Covid in Europe: one year on

At the end of January 2020, France reported the first case of coronavirus in Europe. On 23 February large parts of Italy went into lockdown. One year later commentators take stock - some disillusioned, others cautiously optimistic.

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Corriere della Sera (IT) /

Inequalities will continue to grow

The economic recovery will not lead to more justice, political scientist Ian Bremmer laments in Corriere della Sera:

“Some countries - and some social groups within these countries - are better equipped for the future than others. And that's precisely the problem. ... Inconsistent economic recovery will lead to even greater inequalities within these countries. For example, the virus has disproportionately affected the incomes of low-wage earners and service sector workers in advanced economies. The worst effects of the economic downturn have mainly been felt by women and the non-white population.”

Phileleftheros (CY) /

The new world is here already

Our way of life has already changed irreversibly as a result of the pandemic, columnist Xenia Tourki comments in Phileleftheros:

“One year after the pandemic broke out, it's clear that much has changed. The problem is to determine which of these things will remain once the pandemic is behind us. For example, will we continue to maintain social distancing and limit our social interactions? Will working from home and remote learning gain ground or will adults go back to work and pupils return to their classrooms? It would be naive to think that things will go back to how they were before overnight. And finally, the pandemic has accelerated trends that were already emerging, forcing governments, companies and each of us to act in a different context than we did in the past.”

De Standaard (BE) /

Clipped wings

The Italy-based writer Ilja Leonhard Pfeijffer wistfully recalls the joys of life before Covid in De Standaard:

“Life has been reduced to simply surviving. But life without frills is no life at all. ... Everything that means anything is unhygienic. Singing in a packed theatre, dancing in the oppressive vaults of a sweaty club, kissing strangers, taking a stroll arm in arm with a laughing woman, conspiring with friends in a bar, sobbing surreptitiously in a full cinema, being smitten by a play and not being able to stop enthusing about it in a buzzing foyer - these are the things that make survival meaningful. Our wings had to be clipped for us to discover what it was to fly.”

Die Presse (AT) /

Glaring defeat

The political decision-makers have never moved beyond mere reaction, notes Die Presse:

“Never before have politicians of the postwar generations had to make such far-reaching decisions. With the exception of Sweden, governments worldwide have adopted similar lockdown strategies ... In the end, no one dared to offer real alternatives to this path. ... The apparent lack of alternatives and glaring defeat for the social function of personal responsibility and reason are the painful lessons one year down the line. But there will be a second year, and possibly a third ... . This is perhaps the most important point of criticism: in the process of reactive decision-making based on rising or falling infection figures, the long-term perspective has been lost.”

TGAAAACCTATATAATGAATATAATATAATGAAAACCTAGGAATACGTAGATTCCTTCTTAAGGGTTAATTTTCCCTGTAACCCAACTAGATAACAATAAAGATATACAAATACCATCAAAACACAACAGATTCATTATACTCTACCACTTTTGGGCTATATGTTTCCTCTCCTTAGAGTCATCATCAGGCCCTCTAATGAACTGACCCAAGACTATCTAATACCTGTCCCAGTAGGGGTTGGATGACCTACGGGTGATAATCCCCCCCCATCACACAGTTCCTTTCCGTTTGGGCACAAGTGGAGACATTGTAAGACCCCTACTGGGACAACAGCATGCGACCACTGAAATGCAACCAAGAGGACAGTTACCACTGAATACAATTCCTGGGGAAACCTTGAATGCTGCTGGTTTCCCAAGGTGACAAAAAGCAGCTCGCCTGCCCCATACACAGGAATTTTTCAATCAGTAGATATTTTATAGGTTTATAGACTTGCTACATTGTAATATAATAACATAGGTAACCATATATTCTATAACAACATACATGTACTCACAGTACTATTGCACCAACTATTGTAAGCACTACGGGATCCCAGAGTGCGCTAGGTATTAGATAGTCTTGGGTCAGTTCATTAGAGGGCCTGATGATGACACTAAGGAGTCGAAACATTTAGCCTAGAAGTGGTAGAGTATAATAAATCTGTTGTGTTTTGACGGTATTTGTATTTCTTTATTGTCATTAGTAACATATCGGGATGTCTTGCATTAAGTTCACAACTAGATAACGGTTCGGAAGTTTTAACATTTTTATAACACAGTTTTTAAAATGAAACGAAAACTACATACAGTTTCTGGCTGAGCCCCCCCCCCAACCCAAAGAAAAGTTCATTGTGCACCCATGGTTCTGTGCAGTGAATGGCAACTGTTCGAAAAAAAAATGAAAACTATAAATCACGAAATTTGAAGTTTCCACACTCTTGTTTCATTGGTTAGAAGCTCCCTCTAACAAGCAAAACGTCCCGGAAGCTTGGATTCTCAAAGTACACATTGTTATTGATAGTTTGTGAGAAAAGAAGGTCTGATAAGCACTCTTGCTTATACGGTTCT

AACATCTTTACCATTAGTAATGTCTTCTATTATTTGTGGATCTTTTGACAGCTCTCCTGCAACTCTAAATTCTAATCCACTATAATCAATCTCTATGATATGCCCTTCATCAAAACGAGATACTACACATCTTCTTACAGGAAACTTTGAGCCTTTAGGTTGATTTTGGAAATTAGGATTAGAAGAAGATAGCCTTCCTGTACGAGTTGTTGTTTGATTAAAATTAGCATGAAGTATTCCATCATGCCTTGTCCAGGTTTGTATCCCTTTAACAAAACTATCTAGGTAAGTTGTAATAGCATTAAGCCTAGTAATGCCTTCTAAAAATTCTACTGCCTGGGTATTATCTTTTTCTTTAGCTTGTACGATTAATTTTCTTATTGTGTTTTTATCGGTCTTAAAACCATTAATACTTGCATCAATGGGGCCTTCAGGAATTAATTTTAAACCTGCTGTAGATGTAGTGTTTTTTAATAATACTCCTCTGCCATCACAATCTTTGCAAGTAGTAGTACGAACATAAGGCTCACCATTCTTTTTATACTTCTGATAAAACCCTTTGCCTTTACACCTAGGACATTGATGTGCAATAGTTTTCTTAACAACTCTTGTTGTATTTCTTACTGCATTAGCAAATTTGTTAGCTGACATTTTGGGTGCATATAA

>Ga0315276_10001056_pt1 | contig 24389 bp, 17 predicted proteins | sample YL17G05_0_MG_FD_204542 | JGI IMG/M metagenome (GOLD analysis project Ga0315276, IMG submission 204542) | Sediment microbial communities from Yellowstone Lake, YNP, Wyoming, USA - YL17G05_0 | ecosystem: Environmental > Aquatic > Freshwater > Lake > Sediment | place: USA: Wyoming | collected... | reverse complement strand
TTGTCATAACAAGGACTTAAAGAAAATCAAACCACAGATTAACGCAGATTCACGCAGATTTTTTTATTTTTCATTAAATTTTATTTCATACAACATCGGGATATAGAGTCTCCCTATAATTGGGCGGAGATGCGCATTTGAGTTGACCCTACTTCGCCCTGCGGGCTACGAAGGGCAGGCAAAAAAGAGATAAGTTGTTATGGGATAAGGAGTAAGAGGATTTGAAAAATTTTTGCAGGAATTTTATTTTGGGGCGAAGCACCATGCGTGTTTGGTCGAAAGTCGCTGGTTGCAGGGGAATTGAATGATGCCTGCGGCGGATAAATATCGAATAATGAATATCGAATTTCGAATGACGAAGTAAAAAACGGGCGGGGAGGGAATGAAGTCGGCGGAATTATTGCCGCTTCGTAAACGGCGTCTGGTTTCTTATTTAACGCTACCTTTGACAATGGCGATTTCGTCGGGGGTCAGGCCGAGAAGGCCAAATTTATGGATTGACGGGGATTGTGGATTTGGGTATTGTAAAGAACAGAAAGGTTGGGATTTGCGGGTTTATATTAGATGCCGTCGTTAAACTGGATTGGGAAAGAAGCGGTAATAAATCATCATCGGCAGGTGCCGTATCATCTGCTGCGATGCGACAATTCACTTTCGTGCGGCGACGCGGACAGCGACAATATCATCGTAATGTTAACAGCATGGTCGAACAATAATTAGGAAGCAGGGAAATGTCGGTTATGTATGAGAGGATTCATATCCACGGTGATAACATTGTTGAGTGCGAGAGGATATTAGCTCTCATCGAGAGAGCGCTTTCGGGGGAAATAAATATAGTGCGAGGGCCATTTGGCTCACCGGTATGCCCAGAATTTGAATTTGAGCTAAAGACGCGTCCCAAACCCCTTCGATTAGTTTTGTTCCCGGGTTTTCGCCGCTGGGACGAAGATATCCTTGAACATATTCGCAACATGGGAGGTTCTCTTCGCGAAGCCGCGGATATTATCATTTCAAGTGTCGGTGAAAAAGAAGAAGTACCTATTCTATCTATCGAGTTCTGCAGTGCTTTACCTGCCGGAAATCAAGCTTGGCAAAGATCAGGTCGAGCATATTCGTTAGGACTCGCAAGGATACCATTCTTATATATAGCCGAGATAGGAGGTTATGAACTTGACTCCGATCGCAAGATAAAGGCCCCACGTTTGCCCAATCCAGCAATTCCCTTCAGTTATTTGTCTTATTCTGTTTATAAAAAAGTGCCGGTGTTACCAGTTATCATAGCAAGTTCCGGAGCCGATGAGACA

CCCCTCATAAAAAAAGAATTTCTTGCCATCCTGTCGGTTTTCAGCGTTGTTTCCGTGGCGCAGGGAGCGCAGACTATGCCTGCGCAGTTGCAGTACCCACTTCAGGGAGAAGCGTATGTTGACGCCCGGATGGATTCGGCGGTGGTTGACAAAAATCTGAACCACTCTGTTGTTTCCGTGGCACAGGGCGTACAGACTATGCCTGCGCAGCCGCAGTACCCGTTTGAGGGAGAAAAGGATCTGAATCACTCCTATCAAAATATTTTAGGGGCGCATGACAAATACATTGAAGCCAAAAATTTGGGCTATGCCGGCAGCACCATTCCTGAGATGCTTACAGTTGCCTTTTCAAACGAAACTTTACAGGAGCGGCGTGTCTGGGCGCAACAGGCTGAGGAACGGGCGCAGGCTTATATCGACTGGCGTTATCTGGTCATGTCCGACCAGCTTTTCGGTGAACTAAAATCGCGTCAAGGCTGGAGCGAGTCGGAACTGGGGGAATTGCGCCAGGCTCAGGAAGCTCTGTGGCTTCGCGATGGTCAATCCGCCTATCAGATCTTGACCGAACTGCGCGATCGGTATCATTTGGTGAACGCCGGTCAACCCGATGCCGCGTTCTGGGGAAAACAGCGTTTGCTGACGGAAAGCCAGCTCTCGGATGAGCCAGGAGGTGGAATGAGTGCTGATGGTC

Jornal de Notícias (PT) /

Zero response to the collapse

Portugal is facing the impact of the last twelve months without a plan, Jornal de Notícias states:

“In the middle of the third wave of the pandemic, the government's healthcare management policy remains unpredictable and there is still no sign of a serious economic plan to respond to the collapse of sectors that are fundamental to our survival - from tourism to exports of textiles, shoes and wine. ... Let's look at tourism, a sector that has boosted our economy in the last five years and continues to be fundamental to our GDP. Its salvation remains completely uncertain. ... In the Algarve, workers are receiving almost no support and some are forced to beg for food to survive.”

Eesti Päevaleht (EE) /

Still not enough testing sites

Eesti Päevaleht complains that even now there are places in Estonia where test centres are thin on the ground:

“One particularly crass example is the town of Maardu near Tallinn, which has become Estonia's coronavirus capital. The only test centre is 10 kilometres away, which means that many people who don't have a car have to take the bus to get tested. So it's no wonder the virus is spreading. ... One year after the pandemic began, and in the middle of the second wave, it's not too much to ask that in small towns or districts with particularly high infection rates, temporary testing sites be set up where all those who suspect they have coronavirus can be tested without having to travel by public transport. This flexibility should be embedded in coronavirus policy as a matter of course.”

Politiken (DK) /

Close Asia's wild animal markets

Although the WHO investigation has not confirmed the suspicion that the coronavirus originated at a wet market in Wuhan, Politiken calls for this type of market to finally be banned:

“Covid-19 has cost millions of lives and plunged the world into its biggest crisis since World War II. We cannot afford a repeat of this. If there was any doubt before, it is now clear that the wet markets in Asia are a ticking bomb. These open markets where exotic animals are sold and slaughtered may be picturesque, but they are also life-threatening. Animals that have little contact with each other in the wild come together in these confined spaces and provide malignant diseases with the ideal conditions to jump from one species to another.”